You should only be setting meetings and diving deeper into need analysis exercises with qualified prospects or leads. Prospects and leads that are moved to the next stage are considered ‘opportunities.’
The Sales Meeting is where you would assess your customer’s needs down to every detail.
Proposals and Negotiation. Based on your meetings and discussion, you would propose a solution, price and terms, and here, you might go back and forth a few times until you arrive at a deal that is agreeable to both sides.
Finally, you close the deal and put all the wheels in motion to deliver your product or service.
Remember the Jones & Jones story? Businesses and salespeople often go wrong when they take their focus off of the entire funnel. They get stuck in the bottom few phases.
They’re so busy servicing a client, delivering a project, developing an opportunity or negotiating and closing sales, that they forget that there is no consistent flow of leads coming into the funnel.
The funnel naturally narrows down as leads go through the various phases. So if there is a slowdown in the number of leads entering in the first place, there is very little chance that anything trickles down the funnel to convert into closed business.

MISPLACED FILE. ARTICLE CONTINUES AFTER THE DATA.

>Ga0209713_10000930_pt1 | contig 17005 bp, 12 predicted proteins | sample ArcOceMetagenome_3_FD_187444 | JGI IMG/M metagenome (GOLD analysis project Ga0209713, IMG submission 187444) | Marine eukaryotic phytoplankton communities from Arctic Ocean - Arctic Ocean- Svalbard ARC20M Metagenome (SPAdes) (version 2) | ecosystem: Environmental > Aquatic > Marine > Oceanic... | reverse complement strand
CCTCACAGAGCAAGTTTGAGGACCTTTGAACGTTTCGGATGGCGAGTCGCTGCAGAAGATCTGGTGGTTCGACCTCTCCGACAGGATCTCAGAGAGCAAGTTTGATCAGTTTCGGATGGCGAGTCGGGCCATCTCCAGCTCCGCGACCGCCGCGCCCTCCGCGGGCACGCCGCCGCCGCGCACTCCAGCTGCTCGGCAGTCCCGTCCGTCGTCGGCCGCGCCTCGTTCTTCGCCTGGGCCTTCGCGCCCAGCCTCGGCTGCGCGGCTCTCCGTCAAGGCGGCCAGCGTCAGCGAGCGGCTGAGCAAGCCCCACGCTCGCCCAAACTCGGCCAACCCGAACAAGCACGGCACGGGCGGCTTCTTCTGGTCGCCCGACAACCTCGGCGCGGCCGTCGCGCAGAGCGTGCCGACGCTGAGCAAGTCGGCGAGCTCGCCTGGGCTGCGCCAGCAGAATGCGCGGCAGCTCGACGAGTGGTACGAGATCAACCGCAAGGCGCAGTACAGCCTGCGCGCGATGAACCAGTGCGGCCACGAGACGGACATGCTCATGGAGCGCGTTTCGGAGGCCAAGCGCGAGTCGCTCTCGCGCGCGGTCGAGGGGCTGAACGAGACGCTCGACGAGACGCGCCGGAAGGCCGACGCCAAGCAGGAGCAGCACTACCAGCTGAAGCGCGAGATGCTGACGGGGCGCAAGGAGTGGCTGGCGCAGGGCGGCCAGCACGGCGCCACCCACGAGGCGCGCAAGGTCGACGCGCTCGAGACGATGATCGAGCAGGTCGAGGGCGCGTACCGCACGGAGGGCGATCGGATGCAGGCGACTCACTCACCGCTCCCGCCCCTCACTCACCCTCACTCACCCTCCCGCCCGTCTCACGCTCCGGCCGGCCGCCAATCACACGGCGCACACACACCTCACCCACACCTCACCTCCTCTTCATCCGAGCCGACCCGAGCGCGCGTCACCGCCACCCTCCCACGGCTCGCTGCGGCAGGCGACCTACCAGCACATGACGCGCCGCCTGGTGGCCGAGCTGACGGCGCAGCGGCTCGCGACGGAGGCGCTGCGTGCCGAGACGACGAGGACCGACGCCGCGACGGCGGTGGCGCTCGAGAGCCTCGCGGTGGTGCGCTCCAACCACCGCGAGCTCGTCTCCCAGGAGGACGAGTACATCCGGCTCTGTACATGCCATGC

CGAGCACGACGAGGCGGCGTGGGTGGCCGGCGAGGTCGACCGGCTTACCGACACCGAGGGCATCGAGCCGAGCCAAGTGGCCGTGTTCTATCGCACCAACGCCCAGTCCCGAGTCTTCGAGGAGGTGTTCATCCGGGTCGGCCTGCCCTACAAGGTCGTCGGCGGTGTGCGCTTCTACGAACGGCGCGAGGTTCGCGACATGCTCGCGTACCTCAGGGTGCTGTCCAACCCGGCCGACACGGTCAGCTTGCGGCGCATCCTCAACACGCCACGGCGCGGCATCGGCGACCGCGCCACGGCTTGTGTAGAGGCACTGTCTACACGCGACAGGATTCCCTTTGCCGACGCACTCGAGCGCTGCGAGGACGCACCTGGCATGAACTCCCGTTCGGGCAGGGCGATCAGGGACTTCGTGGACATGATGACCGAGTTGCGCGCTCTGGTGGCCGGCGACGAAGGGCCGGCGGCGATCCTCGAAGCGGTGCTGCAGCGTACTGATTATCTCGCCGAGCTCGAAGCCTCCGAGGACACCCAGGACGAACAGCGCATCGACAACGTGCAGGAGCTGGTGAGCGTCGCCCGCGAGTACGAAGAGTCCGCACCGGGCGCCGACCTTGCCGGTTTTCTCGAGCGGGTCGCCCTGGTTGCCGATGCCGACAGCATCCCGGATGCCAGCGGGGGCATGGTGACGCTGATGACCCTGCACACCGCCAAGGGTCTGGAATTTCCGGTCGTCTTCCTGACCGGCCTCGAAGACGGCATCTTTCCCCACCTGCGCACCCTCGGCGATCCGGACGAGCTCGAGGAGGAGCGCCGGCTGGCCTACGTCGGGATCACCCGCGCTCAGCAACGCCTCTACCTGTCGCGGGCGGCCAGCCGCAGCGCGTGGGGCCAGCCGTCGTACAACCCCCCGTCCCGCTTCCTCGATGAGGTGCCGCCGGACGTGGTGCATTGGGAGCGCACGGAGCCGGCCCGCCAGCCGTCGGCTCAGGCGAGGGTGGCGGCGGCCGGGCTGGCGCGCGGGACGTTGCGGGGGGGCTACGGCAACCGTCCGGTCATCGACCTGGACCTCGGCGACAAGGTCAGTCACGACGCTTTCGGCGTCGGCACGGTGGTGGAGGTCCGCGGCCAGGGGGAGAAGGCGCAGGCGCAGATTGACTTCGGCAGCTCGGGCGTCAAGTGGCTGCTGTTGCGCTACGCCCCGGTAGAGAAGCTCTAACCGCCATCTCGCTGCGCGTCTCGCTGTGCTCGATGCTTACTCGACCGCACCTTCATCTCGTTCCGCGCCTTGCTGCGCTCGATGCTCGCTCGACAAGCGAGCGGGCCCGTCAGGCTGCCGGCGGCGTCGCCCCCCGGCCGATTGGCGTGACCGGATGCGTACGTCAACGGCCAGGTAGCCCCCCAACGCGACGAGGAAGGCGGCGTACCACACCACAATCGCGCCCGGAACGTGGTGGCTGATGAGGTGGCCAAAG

The result: It might seem like things are going great, but it’s not long before sales revenue comes to a standstill.
If you look for tips and tricks to ensure your sales funnel is always full, you’ll find a lot of them. You can always turn to the experts for marketing tips and activities that can keep your ‘top of the funnel’ full of new leads. You can use advertisements, articles, social media engagement, videos, whitepapers, emails campaigns… the list goes on.
But there’s one fundamental tip that covers them all. Well, there’s two parts to the one fundamental tip. Part 1: Set targets for every single level of your funnel, and track and monitor it regularly to meet those targets.
And Part 2: Match and align your sales activities to these targets. If you need 100 new leads to enter the funnel every week, are your sales activities sufficient to generate those 100 leads? Are you spending the time and making the effort required to make those 100 leads happen?
If you’re not, then which part of the funnel are you spending most of your time? Taking a close look at your sales activities is a crucial part of ensuring your sales funnel never runs dry.
Confused? We’ll break it down:
Let’s work backward. Let’s say you need to close deals and deliver your services to a total of 15 clients per month. That’s the target you attach to the bottom of your funnel – the desired end result of all your sales efforts.
To close 15 clients, let’s say you need to send proposals to a total of 20 clients.
To get to the proposal phase with 20 clients, work out how many meetings you would need to take. Let’s assume that to send out 20 proposals, you would need to take 30 meetings. (We’re assuming here, but you should be using solid numbers based on your past sales records if you can)
In order for you to take 30 meetings, how many qualified leads do you need? Let’s assume you are able to manage meetings with 50% of your qualified leads. That means you need 30 x 2 = 60 qualified leads.